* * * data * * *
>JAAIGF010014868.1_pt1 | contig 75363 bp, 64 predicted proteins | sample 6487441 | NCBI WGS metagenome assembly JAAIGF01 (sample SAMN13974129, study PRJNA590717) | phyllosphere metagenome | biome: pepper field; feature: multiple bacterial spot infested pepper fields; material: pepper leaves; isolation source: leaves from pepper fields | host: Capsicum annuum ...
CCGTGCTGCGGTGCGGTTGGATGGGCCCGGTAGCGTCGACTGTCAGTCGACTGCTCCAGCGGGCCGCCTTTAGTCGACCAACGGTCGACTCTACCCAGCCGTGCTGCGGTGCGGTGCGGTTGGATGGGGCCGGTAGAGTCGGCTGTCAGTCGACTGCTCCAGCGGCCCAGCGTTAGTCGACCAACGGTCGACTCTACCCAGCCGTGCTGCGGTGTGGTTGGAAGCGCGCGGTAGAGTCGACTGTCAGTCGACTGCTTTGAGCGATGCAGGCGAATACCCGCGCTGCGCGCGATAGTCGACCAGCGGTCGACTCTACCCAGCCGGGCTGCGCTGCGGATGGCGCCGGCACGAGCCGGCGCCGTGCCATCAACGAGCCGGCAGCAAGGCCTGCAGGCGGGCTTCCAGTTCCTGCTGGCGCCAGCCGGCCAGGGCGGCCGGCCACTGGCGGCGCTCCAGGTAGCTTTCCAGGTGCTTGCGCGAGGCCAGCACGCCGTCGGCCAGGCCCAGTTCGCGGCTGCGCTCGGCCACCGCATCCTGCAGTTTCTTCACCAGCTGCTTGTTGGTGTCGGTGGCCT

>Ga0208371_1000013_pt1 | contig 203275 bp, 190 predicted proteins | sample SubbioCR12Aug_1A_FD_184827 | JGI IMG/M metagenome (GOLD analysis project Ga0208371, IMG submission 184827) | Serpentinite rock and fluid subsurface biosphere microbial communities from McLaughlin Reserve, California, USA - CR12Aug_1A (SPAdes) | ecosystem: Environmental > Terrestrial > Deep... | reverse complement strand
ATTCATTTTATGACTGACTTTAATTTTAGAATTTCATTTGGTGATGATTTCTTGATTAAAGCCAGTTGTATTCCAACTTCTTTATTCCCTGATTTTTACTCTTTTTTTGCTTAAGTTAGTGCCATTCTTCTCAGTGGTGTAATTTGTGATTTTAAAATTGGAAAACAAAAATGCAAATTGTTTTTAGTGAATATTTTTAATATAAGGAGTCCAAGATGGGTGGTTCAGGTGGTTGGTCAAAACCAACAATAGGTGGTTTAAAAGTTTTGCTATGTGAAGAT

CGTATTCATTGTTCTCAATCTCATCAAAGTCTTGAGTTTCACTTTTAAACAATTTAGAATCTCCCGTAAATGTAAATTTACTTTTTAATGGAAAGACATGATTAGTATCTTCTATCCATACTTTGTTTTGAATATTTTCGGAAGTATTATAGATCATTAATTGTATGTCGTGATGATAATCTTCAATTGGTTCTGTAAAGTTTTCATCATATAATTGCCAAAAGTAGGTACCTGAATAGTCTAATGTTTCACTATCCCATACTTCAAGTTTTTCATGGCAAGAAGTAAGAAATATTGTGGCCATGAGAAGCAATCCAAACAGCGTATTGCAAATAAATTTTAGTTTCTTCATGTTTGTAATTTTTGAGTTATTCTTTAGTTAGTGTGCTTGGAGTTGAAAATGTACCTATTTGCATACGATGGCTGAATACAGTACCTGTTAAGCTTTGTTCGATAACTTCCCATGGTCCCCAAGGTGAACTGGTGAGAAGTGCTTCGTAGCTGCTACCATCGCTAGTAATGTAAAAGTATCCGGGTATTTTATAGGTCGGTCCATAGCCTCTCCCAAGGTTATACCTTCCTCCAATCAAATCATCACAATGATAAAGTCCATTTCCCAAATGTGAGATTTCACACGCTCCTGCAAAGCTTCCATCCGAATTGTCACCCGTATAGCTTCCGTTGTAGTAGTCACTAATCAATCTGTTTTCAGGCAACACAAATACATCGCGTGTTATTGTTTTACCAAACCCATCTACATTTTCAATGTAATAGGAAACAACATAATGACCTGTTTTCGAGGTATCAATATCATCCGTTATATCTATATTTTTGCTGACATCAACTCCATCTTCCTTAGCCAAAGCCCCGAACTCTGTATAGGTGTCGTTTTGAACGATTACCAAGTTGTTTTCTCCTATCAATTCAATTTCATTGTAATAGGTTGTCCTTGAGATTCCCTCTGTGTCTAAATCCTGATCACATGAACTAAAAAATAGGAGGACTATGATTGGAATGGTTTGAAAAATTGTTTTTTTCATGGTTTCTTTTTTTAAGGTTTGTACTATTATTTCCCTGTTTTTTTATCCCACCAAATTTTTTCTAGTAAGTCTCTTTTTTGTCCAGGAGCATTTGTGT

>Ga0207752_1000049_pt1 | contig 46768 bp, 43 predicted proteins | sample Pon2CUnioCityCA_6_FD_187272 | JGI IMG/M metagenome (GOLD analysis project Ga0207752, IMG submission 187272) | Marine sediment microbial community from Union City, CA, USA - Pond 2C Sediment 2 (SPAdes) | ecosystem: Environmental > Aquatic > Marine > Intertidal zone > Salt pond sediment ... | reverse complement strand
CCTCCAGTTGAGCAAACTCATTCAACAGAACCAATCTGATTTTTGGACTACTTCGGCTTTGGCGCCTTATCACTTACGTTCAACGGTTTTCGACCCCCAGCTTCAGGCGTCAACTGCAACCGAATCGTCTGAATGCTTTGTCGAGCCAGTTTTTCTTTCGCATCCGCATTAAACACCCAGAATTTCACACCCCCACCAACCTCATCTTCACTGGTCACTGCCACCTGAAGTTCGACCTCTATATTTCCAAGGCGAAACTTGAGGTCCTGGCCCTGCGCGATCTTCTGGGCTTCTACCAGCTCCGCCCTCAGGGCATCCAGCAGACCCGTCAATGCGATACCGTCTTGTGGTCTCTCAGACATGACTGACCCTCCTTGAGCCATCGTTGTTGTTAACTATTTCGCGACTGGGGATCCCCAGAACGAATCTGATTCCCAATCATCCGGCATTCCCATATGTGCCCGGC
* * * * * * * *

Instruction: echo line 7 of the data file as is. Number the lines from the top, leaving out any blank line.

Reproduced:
CCTCCAGTTGAGCAAACTCATTCAACAGAACCAATCTGATTTTTGGACTACTTCGGCTTTGGCGCCTTATCACTTACGTTCAACGGTTTTCGACCCCCAGCTTCAGGCGTCAACTGCAACCGAATCGTCTGAATGCTTTGTCGAGCCAGTTTTTCTTTCGCATCCGCATTAAACACCCAGAATTTCACACCCCCACCAACCTCATCTTCACTGGTCACTGCCACCTGAAGTTCGACCTCTATATTTCCAAGGCGAAACTTGAGGTCCTGGCCCTGCGCGATCTTCTGGGCTTCTACCAGCTCCGCCCTCAGGGCATCCAGCAGACCCGTCAATGCGATACCGTCTTGTGGTCTCTCAGACATGACTGACCCTCCTTGAGCCATCGTTGTTGTTAACTATTTCGCGACTGGGGATCCCCAGAACGAATCTGATTCCCAATCATCCGGCATTCCCATATGTGCCCGGC